In its depiction of colonialism and foreign pressure to change and conform, the first half of Tale of the Tikongs seems to reveal a kind of mistake that can easily be made by travelers. Developed nations including Australia, New Zealand, America, and those of Europe are trying to “help” Tiko by modernizing all aspects of its society. These countries consider themselves to be experts on what makes an economy effective, how education should be conducted, and how to best run a country because they all are successful nations that have grown a great deal since their beginnings. They view Tiko, on the other hand as stagnant and needing to be developed in the same way that they are now are. While it may be true that the developed nations are well traveled, both in their physical exploration of other countries and in their own paths by which they became successful, it does not give them the right to assume that they know best.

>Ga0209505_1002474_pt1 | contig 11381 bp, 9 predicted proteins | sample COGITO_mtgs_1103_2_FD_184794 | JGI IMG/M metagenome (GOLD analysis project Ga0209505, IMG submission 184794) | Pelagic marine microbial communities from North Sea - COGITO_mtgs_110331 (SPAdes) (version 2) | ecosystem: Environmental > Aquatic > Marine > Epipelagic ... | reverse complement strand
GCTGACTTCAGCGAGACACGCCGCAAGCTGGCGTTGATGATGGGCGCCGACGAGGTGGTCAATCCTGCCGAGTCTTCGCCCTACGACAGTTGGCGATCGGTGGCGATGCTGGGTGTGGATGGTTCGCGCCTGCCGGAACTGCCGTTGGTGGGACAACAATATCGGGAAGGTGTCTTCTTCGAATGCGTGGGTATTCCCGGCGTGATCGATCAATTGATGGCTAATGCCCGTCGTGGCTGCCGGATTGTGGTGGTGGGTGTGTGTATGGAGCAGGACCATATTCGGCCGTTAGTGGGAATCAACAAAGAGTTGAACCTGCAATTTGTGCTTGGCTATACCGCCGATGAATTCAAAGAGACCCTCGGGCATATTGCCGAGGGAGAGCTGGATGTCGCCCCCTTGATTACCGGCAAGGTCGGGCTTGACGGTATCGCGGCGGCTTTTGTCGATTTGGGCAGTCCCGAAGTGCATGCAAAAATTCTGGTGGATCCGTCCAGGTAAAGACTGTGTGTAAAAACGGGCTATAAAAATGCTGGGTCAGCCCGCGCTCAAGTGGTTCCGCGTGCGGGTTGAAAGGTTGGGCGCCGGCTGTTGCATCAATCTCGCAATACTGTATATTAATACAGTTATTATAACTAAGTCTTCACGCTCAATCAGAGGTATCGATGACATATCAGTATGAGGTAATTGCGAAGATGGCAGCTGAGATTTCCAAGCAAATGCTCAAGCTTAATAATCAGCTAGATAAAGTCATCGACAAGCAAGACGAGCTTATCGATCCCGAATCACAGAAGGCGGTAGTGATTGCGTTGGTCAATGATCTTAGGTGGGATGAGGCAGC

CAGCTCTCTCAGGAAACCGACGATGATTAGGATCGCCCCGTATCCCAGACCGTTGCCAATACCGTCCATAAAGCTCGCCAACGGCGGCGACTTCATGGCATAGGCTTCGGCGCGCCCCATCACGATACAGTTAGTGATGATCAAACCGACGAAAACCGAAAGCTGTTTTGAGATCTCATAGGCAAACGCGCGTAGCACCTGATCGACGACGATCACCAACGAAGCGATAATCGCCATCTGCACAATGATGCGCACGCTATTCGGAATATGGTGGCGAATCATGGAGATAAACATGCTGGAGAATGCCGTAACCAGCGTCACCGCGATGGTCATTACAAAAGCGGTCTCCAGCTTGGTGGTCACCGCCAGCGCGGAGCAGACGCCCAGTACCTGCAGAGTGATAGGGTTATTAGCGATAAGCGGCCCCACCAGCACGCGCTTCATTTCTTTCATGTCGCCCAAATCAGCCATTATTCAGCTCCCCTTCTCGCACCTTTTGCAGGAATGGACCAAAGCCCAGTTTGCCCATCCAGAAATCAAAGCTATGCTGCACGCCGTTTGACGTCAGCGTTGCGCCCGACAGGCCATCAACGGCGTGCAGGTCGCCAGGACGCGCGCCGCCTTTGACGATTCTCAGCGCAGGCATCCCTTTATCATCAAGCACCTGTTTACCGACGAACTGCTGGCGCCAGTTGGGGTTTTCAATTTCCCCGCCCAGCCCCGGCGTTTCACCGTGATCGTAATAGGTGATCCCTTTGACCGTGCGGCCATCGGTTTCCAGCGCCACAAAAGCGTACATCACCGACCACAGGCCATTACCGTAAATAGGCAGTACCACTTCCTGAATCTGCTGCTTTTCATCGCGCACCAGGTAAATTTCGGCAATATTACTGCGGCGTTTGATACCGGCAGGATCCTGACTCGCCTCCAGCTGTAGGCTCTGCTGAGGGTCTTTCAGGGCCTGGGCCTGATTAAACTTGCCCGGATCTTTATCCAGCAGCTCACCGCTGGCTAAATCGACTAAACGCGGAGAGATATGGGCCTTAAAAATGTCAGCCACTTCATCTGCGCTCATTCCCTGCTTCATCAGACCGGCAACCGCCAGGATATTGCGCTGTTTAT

The Tikongs undoubtedly need to explore their own country so that they can fully understand what they do and don’t want their nation to become and what aspects of their identity are important and what needs to be changed. However, it is a mistake for the more developed nations to think that they can make these decisions for Tiko without ever having explored and understood it themselves. I think that travel provides the insight necessary to both develop oneself and understand others, however, I think it is important to note that there is always more paths to explore and journey along and there can never be an all knowing person or group. This work seems to suggest that simply by being worldly or traveled, one cannot have all of the answers or truths in the world and also that one should never stop looking for new understandings and viewpoints because there is always more to be discovered.